From: H. Ward Silver (email@example.com)
There is a handy trick when constructing 2-element phased arrays to force
current to be equal in both antennas, regardless of feedpoint impedance
within limits. Feed each antenna with an odd number of
quarter-wavelengths of feedline...the same odd number, of course, to keep
the phase the same in both.
This is a consequence of transmission line characteristics, translating
the voltage across the line where the feeds are tied together into a load
current equal to the same voltage divided by the characteristic impedance
of the feedlines.
If exact pattern symmetry isn't too important, then the feedlines can be
any length, but current distribution may vary significantly. Pattern gain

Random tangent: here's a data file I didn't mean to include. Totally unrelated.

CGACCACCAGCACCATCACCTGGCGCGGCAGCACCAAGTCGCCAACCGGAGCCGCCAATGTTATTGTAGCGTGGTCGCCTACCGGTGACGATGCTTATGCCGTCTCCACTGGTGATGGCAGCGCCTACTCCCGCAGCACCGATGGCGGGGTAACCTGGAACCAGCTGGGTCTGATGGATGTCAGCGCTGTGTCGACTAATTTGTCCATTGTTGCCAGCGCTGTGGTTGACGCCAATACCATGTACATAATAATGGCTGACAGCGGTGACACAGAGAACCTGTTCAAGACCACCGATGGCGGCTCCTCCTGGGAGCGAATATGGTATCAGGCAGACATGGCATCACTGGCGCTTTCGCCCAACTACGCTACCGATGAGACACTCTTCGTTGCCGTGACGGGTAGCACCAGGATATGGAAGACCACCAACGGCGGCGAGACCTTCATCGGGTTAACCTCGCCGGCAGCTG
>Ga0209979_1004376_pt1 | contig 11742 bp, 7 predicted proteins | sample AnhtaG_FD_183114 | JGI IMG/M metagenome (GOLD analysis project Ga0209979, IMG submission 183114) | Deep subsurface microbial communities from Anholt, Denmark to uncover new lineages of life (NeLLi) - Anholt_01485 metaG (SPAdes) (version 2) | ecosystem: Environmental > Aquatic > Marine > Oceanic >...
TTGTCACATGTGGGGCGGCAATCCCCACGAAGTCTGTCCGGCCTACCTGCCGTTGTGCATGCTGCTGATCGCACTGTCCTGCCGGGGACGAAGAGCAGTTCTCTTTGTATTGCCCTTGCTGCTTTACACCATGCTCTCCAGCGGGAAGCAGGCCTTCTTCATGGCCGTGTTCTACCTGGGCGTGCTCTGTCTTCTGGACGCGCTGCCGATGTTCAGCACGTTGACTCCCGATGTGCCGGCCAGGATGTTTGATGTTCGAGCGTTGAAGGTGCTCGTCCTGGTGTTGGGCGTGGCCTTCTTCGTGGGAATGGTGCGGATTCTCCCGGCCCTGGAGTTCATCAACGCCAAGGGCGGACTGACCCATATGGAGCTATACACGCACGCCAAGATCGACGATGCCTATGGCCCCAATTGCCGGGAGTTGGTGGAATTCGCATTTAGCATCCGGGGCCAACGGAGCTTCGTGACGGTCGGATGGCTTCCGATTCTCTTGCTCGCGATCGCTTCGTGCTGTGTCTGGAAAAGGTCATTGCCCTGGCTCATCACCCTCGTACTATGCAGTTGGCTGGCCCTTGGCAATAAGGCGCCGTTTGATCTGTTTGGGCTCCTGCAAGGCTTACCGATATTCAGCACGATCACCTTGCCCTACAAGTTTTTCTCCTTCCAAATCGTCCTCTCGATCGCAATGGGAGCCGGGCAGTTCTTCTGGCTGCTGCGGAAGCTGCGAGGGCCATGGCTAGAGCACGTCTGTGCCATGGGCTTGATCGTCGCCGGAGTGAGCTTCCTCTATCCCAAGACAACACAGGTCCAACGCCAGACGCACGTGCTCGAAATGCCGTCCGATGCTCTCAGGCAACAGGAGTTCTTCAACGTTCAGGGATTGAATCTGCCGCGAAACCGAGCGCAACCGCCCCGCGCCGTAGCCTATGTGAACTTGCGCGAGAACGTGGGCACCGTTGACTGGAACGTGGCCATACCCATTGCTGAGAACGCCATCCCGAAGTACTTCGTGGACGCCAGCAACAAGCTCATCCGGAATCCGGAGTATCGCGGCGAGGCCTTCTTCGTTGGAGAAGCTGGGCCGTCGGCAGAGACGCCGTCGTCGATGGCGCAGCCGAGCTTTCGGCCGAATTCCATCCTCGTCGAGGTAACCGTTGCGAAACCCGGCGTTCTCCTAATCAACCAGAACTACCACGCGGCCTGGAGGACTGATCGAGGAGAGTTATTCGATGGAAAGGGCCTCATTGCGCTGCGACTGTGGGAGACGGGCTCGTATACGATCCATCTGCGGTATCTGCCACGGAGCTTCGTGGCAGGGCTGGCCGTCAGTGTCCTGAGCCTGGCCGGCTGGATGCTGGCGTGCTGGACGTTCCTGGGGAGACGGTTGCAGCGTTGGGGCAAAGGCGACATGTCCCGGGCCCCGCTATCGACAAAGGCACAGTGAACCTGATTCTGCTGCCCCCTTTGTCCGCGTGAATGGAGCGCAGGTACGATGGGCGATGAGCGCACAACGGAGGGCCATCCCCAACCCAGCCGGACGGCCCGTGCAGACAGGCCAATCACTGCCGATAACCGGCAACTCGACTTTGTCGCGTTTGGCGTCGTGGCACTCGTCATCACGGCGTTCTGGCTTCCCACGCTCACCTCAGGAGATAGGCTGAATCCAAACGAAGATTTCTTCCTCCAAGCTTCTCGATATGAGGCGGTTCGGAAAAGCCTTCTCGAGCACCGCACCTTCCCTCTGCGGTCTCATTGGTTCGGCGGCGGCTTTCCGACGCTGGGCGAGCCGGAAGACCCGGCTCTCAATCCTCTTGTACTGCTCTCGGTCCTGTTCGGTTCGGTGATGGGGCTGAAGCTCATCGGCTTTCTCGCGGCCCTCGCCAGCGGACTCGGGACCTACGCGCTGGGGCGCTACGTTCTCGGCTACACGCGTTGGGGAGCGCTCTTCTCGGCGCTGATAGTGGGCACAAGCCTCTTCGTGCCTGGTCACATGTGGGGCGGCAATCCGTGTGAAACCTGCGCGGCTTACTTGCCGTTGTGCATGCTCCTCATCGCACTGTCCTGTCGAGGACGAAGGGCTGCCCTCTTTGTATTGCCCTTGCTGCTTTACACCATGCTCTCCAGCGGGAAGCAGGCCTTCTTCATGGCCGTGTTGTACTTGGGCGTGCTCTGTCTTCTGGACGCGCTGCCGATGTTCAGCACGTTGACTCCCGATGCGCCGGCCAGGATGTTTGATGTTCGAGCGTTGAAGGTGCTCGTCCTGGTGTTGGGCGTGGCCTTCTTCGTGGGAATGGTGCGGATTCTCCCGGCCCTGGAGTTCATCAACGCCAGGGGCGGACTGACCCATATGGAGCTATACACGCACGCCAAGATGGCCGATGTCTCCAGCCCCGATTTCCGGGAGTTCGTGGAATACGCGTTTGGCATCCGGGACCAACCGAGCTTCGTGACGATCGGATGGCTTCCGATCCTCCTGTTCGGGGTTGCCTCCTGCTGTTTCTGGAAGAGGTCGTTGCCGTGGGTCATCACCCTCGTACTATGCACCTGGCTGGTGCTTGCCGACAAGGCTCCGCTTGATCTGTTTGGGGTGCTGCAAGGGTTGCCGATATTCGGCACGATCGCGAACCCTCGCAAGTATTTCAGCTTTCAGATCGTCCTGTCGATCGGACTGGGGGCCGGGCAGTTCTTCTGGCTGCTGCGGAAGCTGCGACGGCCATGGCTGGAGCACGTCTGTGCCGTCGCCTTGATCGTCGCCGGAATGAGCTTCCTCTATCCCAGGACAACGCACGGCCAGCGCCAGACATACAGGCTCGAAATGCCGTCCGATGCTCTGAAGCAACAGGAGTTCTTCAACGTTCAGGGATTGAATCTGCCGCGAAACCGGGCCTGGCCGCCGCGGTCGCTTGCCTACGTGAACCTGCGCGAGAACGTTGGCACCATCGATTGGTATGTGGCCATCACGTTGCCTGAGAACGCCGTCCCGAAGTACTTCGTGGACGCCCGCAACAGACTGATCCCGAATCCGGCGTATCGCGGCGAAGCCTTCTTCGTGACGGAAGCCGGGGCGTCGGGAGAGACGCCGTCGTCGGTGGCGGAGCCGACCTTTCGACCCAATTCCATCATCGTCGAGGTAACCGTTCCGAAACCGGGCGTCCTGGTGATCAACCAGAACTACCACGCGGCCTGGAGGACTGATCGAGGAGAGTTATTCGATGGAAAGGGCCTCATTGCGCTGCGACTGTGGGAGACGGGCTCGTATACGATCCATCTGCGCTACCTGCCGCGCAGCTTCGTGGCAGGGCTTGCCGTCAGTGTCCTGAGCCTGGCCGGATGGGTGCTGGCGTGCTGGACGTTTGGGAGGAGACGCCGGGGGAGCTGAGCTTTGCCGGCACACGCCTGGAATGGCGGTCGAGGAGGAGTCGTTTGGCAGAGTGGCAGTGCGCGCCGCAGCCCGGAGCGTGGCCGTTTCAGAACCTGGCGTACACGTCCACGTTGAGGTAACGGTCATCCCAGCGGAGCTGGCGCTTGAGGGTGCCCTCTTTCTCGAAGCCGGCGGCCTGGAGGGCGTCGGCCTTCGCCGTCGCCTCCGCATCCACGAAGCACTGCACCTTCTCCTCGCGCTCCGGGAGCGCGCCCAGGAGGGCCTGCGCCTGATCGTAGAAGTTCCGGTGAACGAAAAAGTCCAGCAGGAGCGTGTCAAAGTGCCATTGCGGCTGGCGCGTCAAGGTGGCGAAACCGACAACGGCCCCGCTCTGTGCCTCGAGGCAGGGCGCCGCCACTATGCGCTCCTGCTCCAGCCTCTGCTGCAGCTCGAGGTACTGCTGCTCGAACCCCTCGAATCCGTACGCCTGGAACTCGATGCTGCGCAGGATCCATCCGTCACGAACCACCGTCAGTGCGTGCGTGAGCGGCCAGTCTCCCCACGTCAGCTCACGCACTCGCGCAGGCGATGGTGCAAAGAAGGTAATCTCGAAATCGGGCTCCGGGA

doesn't vary that much, but the depth of the pattern null is extremely
sensitive to current balance.
The quick thinkers out there will have also realized that a
quarter-wavelength of coax is significantly shorter than a free-space
quarter-wavelength. So if you cut only a single quarter-wavelength for
your feed lines, and space the antennas one half-wave apart, your face
will be red as the feeds will be kinda short. Three quarter-wavelengths
works just as well as one-quarter does.
We used a pair of HF2V's on the beach at W7FR over the weekend and had a
fantastic 40-meter signal. I used an MFJ SWR Analyzer to set up the
coils...it was a snap...took about five minutes for each antenna. The
radial system was a piece of braid and several long wires tied to rocks,
all of which were put into salt water. Yow!
It works well at home, too, you just need a bunch more radials. The
HF2V's are often available for about $100 used and are quite good on both
40 and 80. The 160-meter add-on kit makes them very effective dummy loads
on 160 ;-)
73, Ward N0AX
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